How many times have you started a sentence with the words, “I’ve got to stop . . . ”? Whether it’s checking social media ten times per hour, eating a big lunch that drains the afternoon’s energy, or binging on Game of Thrones until 2AM, those four words are a sure sign of a bad habit. People spend millions every year learning how to extinguish the behaviors that steal our time, money and health. But here’s a secret – no one ever extinguishes a habit, good or bad. You substitute one habit for another.

Here’s the reason why – Once your brain has developed a routine for doing something, it can never be erased. These “schemas” become a part of your long-term memory. When you are placed in circumstances that stimulate recall of these memories, your brain brings them to your attention. If you’ve had a good time playing softball with friends, you will recall those memories the next time you head out to play softball. If you’ve gotten into the habit of walking a couple of miles first thing every morning, your brain will remind you to do so every time you get out of bed. Musicians don’t think about how to play a particular chord. Their fingerings are the result of muscle memory.

The same is true for habits you’d like to overcome. To do so, you have to establish a more dominant schema or routine that overrides the cues for the established one. But this can be especially difficult if the habit is something you’ve enjoyed in the past, feel pressured to do so, or are living/working in an environment where you are constantly reminded of it.

Here’s an example. A while back, I got into a habit of snacking just before going to sleep. Over time, this had two impacts — I gained weight and slept restlessly. Perhaps you’ve been there. Part of the problem was environment. I couldn’t just remove reminders like the fridge, the pantry full of cereals and that favorite chair in front of the TV. I needed develop a replacement routine. So what to do?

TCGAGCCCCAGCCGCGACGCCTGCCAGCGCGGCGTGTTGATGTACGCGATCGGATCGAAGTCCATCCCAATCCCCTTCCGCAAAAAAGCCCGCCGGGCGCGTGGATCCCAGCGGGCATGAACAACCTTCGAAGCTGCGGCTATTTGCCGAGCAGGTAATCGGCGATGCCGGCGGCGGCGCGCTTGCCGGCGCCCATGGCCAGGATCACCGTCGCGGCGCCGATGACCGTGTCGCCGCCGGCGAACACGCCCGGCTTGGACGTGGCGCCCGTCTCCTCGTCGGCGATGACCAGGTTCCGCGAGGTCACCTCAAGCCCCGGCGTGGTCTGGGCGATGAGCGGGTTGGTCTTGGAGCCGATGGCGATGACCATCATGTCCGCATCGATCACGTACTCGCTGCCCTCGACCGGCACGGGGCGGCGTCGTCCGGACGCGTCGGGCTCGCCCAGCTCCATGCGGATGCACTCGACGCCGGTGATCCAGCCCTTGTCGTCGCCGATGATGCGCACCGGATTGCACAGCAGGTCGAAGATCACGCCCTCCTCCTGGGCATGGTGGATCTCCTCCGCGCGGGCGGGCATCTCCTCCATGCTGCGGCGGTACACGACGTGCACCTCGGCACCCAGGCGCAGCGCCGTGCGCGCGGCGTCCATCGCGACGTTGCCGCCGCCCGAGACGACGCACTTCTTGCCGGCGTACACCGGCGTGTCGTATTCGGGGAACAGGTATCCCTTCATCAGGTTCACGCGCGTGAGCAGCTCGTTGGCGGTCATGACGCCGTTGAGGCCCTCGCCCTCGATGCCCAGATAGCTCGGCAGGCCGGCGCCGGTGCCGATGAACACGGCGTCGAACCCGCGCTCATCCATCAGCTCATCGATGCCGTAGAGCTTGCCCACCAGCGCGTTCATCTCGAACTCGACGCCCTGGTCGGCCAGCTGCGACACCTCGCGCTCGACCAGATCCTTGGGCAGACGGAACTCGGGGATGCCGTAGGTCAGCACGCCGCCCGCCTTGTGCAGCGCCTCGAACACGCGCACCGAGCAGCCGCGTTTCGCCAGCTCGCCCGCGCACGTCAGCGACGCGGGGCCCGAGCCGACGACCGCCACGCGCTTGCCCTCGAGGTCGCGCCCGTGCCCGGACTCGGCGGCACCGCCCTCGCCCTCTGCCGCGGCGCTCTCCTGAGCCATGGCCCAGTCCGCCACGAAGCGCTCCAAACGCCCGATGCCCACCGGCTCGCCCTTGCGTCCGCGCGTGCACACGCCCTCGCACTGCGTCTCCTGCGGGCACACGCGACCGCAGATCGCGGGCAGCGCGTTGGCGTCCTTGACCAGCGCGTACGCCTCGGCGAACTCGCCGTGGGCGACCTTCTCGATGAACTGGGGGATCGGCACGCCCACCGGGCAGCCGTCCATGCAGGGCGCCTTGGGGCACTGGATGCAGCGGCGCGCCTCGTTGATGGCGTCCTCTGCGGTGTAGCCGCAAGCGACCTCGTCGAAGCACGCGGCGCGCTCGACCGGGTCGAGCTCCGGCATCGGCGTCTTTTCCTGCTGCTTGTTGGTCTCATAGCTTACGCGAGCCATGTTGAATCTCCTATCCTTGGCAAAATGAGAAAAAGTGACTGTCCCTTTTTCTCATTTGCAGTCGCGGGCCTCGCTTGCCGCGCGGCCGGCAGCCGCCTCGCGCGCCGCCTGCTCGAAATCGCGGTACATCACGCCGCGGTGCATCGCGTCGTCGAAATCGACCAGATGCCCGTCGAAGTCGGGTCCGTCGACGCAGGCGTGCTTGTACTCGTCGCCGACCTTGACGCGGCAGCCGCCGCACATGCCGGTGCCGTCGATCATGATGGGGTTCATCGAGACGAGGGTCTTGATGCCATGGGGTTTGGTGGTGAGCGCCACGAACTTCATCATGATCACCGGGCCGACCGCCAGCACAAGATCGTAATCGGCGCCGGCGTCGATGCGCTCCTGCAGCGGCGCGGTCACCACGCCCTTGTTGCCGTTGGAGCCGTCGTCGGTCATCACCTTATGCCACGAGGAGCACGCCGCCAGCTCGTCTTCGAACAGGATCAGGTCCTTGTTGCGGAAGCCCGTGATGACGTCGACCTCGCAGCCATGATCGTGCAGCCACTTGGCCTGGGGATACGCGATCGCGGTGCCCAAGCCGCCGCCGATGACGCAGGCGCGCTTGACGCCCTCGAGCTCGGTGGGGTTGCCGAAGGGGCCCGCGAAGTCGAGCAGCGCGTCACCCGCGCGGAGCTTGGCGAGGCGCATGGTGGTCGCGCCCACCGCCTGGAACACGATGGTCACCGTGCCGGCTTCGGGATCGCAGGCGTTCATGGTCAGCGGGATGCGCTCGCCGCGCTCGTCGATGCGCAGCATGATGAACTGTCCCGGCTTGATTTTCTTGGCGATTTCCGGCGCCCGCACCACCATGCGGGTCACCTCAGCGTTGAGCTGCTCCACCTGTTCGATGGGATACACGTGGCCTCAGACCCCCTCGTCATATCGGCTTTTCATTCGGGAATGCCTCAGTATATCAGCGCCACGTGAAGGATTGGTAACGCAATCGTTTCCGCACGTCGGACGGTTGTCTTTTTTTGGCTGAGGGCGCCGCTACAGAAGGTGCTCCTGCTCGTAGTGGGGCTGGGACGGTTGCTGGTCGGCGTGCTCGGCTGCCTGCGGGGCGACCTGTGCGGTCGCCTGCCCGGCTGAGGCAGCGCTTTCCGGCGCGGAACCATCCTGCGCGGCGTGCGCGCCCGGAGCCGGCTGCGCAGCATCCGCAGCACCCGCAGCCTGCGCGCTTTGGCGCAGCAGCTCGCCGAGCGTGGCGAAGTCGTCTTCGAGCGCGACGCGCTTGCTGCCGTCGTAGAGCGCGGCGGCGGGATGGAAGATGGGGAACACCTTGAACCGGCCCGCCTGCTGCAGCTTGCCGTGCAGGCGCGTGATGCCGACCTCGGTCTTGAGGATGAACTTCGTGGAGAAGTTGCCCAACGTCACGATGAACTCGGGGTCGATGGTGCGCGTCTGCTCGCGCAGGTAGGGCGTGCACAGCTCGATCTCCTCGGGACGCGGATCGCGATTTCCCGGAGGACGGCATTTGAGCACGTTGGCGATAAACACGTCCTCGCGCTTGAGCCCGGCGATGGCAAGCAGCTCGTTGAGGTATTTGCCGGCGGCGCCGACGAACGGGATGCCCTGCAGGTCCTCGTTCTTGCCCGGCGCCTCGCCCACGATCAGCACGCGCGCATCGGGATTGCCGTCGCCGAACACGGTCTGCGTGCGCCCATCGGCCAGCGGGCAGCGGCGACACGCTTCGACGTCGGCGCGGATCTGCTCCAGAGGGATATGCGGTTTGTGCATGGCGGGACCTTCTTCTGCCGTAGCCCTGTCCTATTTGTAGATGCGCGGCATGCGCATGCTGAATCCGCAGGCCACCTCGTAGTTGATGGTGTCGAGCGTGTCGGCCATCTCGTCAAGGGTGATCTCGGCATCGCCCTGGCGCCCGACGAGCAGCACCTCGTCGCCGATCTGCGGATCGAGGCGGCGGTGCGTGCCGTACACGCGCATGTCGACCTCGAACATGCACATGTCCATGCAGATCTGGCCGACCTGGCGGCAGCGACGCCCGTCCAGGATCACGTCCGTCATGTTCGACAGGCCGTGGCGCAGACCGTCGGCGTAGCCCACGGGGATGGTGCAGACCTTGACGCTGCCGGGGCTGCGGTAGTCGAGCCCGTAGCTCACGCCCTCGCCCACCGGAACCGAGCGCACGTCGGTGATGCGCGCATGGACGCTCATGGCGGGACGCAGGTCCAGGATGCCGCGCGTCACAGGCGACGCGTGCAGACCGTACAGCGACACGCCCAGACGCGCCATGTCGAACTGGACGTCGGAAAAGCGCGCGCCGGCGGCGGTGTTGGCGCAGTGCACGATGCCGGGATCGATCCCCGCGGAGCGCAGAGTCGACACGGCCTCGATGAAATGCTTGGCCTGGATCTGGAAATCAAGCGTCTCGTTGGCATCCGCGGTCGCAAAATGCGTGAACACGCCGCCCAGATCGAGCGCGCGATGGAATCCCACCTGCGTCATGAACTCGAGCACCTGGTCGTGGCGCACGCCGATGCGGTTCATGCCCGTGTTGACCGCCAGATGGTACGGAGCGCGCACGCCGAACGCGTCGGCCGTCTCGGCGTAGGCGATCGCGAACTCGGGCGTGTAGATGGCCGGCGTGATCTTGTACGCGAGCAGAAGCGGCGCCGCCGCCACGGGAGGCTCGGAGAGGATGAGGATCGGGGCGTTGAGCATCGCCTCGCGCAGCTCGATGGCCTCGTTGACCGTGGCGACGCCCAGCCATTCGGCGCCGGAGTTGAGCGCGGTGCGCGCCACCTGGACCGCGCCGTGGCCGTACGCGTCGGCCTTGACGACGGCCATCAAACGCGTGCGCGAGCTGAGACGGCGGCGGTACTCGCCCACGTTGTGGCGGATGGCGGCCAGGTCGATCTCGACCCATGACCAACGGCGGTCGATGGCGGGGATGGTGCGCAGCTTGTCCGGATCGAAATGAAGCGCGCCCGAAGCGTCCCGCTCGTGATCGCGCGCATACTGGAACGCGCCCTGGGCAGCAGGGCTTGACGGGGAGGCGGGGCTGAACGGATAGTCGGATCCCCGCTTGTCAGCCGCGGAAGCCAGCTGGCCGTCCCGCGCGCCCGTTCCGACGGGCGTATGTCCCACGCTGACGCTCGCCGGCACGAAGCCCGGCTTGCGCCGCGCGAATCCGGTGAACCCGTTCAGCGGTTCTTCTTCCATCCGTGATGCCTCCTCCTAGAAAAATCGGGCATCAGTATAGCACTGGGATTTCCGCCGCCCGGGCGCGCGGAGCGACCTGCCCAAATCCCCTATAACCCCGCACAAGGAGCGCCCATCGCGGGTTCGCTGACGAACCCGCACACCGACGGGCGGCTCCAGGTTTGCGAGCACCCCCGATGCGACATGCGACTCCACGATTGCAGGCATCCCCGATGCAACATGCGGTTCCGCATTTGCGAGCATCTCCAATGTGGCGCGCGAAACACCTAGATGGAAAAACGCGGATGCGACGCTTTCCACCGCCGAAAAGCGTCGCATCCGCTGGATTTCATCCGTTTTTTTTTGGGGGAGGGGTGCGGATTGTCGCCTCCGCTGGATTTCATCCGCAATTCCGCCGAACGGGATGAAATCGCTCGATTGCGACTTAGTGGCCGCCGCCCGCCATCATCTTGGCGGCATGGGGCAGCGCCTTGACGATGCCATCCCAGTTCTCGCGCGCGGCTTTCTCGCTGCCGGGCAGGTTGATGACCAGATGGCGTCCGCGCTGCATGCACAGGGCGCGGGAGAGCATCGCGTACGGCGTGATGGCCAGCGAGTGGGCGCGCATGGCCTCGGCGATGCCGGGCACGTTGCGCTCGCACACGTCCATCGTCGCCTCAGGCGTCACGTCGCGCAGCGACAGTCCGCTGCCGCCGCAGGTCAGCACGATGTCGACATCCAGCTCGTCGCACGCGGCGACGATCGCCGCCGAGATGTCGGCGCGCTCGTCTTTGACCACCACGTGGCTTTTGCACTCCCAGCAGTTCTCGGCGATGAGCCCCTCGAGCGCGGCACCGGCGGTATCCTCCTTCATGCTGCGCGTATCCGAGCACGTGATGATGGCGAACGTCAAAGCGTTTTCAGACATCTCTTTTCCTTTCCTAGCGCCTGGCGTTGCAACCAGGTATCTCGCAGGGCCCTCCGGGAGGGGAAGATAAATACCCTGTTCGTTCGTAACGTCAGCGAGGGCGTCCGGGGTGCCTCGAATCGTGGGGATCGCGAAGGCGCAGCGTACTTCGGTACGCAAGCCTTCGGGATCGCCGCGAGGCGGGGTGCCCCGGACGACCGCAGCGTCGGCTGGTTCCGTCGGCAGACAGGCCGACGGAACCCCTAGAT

First, I asked my wife to stop buying cereal. She rarely eats it and there’s only two of us in the house at this point. Second, I collected a pile of the books I’ve wanted to read and placed them on the table next to my favorite chair. This way, I would feel compelled to pick up a book rather than flopping in front of the TV (another crutch after 9PM). Finally, I moved the cereal bowls from one shelf to another. While they were still within easy reach, I was reminded every time I saw them that I shouldn’t be snacking just before bed. Granted, this is not rocket science. But changing or removing the environmental cues have done the trick.

Your bad habit may not be snacking in the evening. But these principles are universal. Consider a habit you’d like to override and come up with a simple strategy for doing so. Note: Only try one at a time. Each one of these attempts will be a source of stress until it has overcome the old routine. Attempting several of these changes at once is a recipe for failure.

By the way, don’t measure the duration of the habit change. A lot of made of the myth that it takes 21 days to establish or extinguish a habit. But every time you think about how long it’s been since you began a shift in behavior, you reinforce the neuropathway you’re trying to de-emphasize. This, of course, comes down to mindset. (It’s the same thing as someone saying to you, “Don’t think about elephants.”) The next time you catch yourself saying or thinking, “I’ve got to stop . . .” ask “What habit or practice should I replace it with? Then step away right then and begin to establish that new routine.

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